Years ago, chopped carrots might have made up a significant portion of a work horse’s diet. In Europe, root vegetables are more likely to be fed chopped or dried to compliment a horse’s diet. However, carrots are 90% water which in today’s world makes them better suited as treats than a major feed source for most US horse owners.
Vitamin A is a fat-soluble vitamin that is stored in the liver for three to six months. The fact that it is stored makes it less likely that a deficiency will occur. Vitamin A plays a role in night vision, reproduction, and a horse’s immune response. It is also an antioxidant that helps protect cells from damage done by free radicals, which cause oxidation to occur. Free radicals are considered the cause of many illnesses and diseases.
Vitamin A is also often referred to as retinol, retinal, and retinoic acid. Good sources of vitamin A are fresh, green forages and newly-stored alfalfa hay. These are high in beta-carotene, which is a precursor to vitamin A. The carotene is actually synthesized into vitamin A in a horse’s intestinal wall. The levels of carotene tend to drop in stored feeds, drought-affected forages, and overly-mature grass forages.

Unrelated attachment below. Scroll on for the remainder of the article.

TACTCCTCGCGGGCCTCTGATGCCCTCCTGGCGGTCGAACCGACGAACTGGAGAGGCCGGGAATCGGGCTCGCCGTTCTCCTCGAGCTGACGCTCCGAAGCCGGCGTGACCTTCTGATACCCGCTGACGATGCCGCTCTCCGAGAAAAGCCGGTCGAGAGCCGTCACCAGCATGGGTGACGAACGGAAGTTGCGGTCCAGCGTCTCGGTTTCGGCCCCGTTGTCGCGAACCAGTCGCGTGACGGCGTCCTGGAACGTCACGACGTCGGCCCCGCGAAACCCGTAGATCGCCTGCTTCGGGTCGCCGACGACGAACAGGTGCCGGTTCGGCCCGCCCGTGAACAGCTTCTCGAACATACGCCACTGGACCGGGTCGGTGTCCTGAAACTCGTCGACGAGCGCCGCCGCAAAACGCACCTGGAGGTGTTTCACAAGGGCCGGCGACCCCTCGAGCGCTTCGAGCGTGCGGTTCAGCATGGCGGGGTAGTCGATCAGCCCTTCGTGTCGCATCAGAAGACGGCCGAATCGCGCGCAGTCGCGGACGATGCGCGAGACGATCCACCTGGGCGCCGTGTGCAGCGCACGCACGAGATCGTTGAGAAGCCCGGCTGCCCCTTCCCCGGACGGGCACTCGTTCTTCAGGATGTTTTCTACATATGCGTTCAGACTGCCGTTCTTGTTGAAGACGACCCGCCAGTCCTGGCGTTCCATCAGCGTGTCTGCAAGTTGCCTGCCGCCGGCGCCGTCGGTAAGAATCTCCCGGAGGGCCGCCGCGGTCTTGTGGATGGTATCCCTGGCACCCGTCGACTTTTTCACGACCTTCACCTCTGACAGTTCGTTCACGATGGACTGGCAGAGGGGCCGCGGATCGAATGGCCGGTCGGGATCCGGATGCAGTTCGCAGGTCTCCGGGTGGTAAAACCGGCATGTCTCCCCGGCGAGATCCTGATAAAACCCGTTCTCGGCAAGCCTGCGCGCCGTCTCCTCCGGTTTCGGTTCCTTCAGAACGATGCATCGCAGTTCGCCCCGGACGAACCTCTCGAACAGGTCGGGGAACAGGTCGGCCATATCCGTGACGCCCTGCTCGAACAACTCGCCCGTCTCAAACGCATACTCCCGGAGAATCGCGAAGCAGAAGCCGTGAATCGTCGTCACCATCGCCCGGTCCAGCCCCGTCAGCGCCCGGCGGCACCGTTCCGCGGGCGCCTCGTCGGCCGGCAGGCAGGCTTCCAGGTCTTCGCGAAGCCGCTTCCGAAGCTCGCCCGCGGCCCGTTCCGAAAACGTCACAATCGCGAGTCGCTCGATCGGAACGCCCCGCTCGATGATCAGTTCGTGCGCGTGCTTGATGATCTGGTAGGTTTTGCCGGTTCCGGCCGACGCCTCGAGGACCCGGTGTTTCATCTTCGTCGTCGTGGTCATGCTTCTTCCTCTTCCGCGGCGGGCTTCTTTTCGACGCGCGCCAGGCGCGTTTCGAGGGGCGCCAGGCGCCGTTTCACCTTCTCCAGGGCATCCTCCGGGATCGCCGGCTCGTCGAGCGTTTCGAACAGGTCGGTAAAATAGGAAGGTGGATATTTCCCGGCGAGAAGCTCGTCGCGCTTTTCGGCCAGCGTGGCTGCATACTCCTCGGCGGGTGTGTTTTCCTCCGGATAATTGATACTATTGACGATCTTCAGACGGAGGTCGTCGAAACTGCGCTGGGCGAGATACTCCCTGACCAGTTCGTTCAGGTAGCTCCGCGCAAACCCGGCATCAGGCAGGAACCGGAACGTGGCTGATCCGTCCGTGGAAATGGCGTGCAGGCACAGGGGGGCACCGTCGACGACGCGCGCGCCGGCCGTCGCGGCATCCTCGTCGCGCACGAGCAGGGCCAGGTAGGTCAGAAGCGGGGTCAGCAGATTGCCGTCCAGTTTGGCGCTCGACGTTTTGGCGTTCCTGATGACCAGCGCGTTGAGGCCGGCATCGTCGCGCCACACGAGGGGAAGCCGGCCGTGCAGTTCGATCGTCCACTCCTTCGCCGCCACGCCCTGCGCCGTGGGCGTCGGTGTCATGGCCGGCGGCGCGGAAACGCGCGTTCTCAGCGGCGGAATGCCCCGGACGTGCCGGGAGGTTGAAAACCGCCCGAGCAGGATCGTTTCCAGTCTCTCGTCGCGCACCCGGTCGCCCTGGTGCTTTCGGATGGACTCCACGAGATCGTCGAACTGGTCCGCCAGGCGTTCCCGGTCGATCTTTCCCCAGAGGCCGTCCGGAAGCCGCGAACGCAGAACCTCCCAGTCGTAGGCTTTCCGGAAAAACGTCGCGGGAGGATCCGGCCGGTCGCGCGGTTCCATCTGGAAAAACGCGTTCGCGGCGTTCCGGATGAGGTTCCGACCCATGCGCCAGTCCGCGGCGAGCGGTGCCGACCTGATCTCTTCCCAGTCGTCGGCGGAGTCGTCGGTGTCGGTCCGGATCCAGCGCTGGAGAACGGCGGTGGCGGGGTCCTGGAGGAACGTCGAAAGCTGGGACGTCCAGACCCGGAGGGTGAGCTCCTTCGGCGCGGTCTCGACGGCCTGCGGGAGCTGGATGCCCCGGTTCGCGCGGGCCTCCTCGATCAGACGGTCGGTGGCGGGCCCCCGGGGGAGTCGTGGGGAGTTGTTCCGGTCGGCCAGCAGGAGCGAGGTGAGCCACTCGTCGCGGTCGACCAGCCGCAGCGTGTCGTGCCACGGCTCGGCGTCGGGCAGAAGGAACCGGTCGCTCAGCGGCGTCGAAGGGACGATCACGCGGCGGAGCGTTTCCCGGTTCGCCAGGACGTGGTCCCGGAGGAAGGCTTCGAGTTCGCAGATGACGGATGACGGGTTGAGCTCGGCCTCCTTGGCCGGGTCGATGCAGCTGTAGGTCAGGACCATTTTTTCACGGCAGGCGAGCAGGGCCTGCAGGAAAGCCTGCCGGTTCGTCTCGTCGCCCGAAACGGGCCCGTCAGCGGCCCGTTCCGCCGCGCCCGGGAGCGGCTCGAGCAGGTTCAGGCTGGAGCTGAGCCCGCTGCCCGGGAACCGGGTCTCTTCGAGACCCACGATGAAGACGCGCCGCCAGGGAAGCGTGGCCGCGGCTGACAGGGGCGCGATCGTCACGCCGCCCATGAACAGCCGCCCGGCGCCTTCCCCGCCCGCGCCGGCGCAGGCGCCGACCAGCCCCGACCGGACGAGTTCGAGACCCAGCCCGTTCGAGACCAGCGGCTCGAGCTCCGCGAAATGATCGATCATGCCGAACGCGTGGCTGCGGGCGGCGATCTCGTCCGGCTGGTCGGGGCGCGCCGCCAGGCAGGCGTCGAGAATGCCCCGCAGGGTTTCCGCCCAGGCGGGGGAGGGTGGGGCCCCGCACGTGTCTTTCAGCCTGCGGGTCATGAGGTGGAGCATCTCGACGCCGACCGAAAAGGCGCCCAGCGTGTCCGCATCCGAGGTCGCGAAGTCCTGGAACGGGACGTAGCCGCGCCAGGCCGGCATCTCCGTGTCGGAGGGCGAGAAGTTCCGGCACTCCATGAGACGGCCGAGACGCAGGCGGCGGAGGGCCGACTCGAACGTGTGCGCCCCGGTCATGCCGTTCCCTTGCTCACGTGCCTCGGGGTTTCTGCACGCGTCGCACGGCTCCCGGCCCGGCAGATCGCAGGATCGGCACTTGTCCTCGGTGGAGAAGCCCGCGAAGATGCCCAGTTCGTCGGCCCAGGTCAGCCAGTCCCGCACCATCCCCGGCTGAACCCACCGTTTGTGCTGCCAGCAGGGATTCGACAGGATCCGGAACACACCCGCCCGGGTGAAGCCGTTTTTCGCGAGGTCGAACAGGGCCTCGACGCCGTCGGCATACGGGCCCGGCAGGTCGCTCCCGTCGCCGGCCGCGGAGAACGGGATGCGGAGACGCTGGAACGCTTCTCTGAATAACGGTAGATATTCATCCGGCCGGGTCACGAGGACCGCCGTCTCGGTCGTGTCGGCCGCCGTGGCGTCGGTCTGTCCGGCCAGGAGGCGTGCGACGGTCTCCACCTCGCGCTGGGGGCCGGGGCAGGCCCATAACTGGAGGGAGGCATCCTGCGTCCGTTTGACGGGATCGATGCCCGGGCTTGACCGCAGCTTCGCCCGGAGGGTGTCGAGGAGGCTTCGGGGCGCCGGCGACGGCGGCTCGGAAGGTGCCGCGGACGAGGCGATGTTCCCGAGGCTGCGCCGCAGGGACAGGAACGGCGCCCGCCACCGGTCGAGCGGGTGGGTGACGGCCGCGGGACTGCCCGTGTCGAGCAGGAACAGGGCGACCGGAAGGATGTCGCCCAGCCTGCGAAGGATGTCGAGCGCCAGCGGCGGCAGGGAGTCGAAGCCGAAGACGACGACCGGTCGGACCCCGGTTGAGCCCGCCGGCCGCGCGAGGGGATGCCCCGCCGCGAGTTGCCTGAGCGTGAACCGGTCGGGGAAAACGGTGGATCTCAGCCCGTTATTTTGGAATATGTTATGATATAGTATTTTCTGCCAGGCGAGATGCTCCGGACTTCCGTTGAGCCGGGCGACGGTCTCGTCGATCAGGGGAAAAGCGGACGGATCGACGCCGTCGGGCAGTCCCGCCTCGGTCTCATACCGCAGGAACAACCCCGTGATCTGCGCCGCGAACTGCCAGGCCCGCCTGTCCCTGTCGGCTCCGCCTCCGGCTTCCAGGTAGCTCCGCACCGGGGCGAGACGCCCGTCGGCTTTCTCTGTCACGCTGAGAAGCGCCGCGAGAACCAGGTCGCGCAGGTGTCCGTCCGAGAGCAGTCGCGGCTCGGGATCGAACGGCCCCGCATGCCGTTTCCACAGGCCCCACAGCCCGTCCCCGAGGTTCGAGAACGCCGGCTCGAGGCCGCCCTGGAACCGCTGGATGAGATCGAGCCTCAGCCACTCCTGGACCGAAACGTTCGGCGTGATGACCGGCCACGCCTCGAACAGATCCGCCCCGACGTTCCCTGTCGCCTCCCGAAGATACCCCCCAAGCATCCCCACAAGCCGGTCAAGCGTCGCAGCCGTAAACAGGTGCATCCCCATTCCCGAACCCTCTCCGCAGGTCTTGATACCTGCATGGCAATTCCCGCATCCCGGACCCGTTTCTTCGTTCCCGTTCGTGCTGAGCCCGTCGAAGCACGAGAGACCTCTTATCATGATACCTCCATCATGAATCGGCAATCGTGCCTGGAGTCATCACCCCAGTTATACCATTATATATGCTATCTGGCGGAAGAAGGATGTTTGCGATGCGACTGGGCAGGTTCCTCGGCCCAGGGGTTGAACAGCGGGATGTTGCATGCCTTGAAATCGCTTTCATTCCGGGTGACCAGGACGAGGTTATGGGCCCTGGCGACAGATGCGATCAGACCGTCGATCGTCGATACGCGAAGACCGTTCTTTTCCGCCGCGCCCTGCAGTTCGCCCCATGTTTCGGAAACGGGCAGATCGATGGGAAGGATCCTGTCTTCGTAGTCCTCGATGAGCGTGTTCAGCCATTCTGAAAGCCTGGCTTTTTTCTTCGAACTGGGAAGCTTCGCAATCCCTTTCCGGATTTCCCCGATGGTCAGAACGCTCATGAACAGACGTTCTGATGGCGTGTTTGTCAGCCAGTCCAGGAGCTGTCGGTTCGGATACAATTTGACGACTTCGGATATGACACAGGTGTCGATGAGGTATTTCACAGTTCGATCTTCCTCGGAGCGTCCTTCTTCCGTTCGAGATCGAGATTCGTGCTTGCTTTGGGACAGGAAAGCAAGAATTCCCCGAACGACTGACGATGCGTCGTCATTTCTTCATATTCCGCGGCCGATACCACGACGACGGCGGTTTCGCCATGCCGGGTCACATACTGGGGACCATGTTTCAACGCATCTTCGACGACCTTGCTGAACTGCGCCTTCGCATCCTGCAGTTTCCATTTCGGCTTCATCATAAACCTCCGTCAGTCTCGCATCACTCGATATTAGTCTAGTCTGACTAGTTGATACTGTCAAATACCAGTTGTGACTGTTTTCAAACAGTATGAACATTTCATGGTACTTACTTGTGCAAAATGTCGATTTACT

An idle mature horse (1,100 lbs) has a Vitamin A requirement of 15,000 IU while a pregnant or lactating broodmare has about double that requirement. While carrots are high in vitamin A (about 2,000 IU per large carrot), they are also high in water content (90%). So it would take about 8 carrots to meet the daily requirement of Vitamin A for an adult horse at maintenance. If your horse has access to pasture in the summer time, chances are it is more than meeting this requirement and the liver stores will see it through the winter months. If you have a broodmare with a higher requirement, the typical commercial horse feed designed for broodmares will also meet these requirements if supplemented according to feed bag directions. Most of the calories from carrots come from sugar, so if you have a horse where sugar in the diet can set off metabolic issues, then you should stay clear of feeding any treats like apples and carrots. If you are feeding carrots, it is best to feed them finely chopped in a feeder, versus out of your hand. This will help prevent bad habits in your horse, avoid the risk of getting your fingers bitten, and decrease the risk of choke from large pieces of carrot.